22 Oct 1997 ............... Length about 2800 words (17000 bytes).
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The problem of Departmental Web pages

Stephen W. Draper
Department of Psychology
University of Glasgow
Glasgow G12 8QQ U.K.

Contents (click to jump to a section)

1. Introduction

Over the period May-Sept. 1997 I have been supervising 4 M.Sc. IT projects concerning web pages for university departments. The projects are by Glen Murray, Stuart Fynes, Paddy McGuire, and Graeme McLay. This memo presents some ideas that emerged from that work.

The main conclusion in my view is that the real problem is of a different nature than first struck us, and I think others. The unsatisfactory nature of this issue for many departments comes mainly from not recognising its true nature, and what the most important attributes of the problem are. I call these "general requirements" of the problem, and present them below. The projects also gathered an extensive list of information requirements i.e. a list of things various users would like to access from the web pages, and this list is a useful resource for future work. But first the crucial issue was understanding the nature of the problem and developing a general solution.

2. Information brokers, users, and providers

Web pages are searched and read by people I will call information "users", while the information is originally provided by others I will call information "providers". The first point to grasp about departmental web pages is that, unlike many simpler HCI situations, neither users nor providers typically have much motivation. Instead much of the motivation (perceived utility) resides with a third party I will call information "brokers": typically the heads of department. It is the brokers who wish the information exchange to be effective, who want the department to look good, to have the best students apply to the department (attracted in part by web displays), graduating students to get jobs by advertising themselves on the web, the department to look good to funding bodies and research referees, and so on. In contrast most users will only spend a few seconds looking: if they don't find what they want they will use another source or give up. Similarly the members of staff who have to provide the information see little immediate benefit in doing so. It doesn't seem to save any other work, earn money, or make them famous overnight.

This has two consequences.

Firstly, the brokers are the only ones who are likely to devote real resources to web page creation, but they will be frustrated if they just ask the staff to do it: their staff are not sufficiently motivated to provide the information and do more authoring. Any workable solution must avoid appearing to increase work for most staff, yet must organise their providing the information.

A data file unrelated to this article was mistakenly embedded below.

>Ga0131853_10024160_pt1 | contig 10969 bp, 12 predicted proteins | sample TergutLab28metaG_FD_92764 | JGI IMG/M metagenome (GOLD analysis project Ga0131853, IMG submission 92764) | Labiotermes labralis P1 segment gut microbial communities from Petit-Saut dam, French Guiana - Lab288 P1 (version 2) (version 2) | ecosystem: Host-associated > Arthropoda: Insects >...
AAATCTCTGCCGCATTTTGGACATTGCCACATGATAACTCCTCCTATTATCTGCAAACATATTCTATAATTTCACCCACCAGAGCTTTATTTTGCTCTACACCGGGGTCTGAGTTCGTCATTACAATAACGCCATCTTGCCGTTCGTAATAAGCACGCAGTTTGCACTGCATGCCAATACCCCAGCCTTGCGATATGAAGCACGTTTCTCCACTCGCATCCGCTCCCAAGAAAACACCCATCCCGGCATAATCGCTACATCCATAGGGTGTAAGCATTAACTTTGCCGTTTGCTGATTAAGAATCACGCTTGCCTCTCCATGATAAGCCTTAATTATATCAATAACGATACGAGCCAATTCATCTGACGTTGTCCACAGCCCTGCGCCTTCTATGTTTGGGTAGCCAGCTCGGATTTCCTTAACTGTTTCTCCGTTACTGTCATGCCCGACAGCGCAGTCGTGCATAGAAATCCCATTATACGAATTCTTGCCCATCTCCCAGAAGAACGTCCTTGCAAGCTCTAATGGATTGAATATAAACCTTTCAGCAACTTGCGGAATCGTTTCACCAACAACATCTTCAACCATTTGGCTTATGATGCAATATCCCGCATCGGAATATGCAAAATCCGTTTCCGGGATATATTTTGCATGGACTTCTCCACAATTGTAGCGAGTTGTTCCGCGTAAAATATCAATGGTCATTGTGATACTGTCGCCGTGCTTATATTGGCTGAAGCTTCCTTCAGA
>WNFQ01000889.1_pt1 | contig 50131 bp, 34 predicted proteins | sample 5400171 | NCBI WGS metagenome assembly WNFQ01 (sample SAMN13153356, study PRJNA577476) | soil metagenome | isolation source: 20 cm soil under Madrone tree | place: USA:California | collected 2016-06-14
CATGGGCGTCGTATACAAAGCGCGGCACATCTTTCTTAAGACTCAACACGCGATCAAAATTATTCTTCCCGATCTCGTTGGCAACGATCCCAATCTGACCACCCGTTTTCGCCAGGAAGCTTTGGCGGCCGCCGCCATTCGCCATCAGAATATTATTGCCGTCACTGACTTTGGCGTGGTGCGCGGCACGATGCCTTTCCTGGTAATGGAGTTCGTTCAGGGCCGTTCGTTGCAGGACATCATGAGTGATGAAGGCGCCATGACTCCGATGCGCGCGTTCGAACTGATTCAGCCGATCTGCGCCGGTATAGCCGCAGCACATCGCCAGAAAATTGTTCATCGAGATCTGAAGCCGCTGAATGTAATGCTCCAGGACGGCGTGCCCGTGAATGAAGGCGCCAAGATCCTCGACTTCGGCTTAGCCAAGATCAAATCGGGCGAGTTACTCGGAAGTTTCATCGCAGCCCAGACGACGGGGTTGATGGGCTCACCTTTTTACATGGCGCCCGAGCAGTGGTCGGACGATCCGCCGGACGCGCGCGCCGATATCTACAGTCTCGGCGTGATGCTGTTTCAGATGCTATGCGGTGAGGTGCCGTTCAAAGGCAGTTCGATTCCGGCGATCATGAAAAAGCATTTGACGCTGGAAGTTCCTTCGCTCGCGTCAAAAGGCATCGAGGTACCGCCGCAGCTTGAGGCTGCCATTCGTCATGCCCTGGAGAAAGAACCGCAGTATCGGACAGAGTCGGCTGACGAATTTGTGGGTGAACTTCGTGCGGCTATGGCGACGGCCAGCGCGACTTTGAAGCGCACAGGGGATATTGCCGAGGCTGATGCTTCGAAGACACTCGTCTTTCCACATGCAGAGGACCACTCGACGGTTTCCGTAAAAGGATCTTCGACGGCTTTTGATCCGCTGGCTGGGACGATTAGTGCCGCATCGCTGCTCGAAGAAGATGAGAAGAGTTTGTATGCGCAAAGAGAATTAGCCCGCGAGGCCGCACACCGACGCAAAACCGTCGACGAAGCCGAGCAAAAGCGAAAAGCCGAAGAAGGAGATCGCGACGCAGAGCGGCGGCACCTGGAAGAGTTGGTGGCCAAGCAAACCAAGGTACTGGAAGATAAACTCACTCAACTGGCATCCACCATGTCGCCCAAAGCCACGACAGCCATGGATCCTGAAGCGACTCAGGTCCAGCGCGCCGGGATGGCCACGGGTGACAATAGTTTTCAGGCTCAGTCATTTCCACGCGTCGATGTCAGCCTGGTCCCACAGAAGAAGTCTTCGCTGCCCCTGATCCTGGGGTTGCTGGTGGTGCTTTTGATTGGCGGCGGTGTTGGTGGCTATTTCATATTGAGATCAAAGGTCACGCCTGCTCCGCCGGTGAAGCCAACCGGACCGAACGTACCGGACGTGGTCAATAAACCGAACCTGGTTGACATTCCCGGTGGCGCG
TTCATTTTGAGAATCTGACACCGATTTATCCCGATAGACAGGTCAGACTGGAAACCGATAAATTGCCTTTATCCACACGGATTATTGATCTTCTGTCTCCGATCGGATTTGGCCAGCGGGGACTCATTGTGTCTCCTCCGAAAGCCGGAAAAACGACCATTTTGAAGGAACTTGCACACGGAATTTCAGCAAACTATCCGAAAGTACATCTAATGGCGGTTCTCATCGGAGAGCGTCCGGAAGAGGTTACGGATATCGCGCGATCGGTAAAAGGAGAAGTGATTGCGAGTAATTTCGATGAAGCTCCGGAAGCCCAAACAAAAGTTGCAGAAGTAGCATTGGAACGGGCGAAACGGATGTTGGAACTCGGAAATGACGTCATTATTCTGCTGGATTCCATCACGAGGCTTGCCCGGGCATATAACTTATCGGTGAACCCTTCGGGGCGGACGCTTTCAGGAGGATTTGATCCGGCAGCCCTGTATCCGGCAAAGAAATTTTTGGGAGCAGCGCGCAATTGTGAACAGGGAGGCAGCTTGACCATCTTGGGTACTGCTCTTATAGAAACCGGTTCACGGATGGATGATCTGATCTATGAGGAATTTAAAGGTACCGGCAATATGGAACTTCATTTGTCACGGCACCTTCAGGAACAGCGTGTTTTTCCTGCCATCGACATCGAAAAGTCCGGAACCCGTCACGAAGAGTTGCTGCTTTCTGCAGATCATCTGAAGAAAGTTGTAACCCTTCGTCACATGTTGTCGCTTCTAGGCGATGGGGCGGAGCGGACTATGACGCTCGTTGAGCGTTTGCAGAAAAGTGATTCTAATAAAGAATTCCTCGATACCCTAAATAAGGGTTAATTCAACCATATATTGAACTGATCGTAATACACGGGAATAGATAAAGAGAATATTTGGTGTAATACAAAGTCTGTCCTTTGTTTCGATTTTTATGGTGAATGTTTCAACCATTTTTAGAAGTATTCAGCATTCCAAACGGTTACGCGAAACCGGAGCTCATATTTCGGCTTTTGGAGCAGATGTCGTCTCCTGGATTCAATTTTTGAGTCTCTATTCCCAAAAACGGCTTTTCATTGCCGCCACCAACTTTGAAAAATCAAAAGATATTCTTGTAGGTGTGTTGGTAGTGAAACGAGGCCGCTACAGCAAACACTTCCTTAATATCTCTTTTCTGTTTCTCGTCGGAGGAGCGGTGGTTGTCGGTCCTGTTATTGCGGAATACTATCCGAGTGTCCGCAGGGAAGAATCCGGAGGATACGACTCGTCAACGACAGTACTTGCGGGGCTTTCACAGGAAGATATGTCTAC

Secondly, the "task" being done by web pages is (usually) that of an information flow from provider to user, but where they usually do not meet or converse. This is in fact essentially the same as with printed documents like the prospectus. Because of that, there are very frequently large failures of communication: we have come across a number. In other words, these documents should have been tested for comprehensibility on their intended readers, but usually are not with predictable consequences.

3. The "database" approach to web pages: A different analysis of the problem and how to solve it

We studied two departments at once: Computing Science and Psychology. Interestingly they both had very similar problems over their web pages, even though, as you would expect, the average level of computer skill and expertise was very different. Both departments had in the recent past paid money to have an individual devote themselves to producing and systematising the department's web pages. In both cases this didn't lead to satisfaction for long: pages were soon out of date and not updated, many staff members in both departments either failed to create their own web pages, or after an initial burst of activity left them to become seriously out of date.

In effect both departments had perceived the problem as one of programming -- designing pages and writing the "code" -- to be solved by hiring someone with skill in the relevant programming "language" (HTML), but not someone expensive because HTML is a "simple" language. This has not produced satisfactory results. I argue here that that is because that apparently obvious perception of the problem is in fact wrong, and a much deeper analysis leading to a rather different approach is necessary. (I.e. systems analysis and design, not a simple job by an inexperienced programmer, is required.)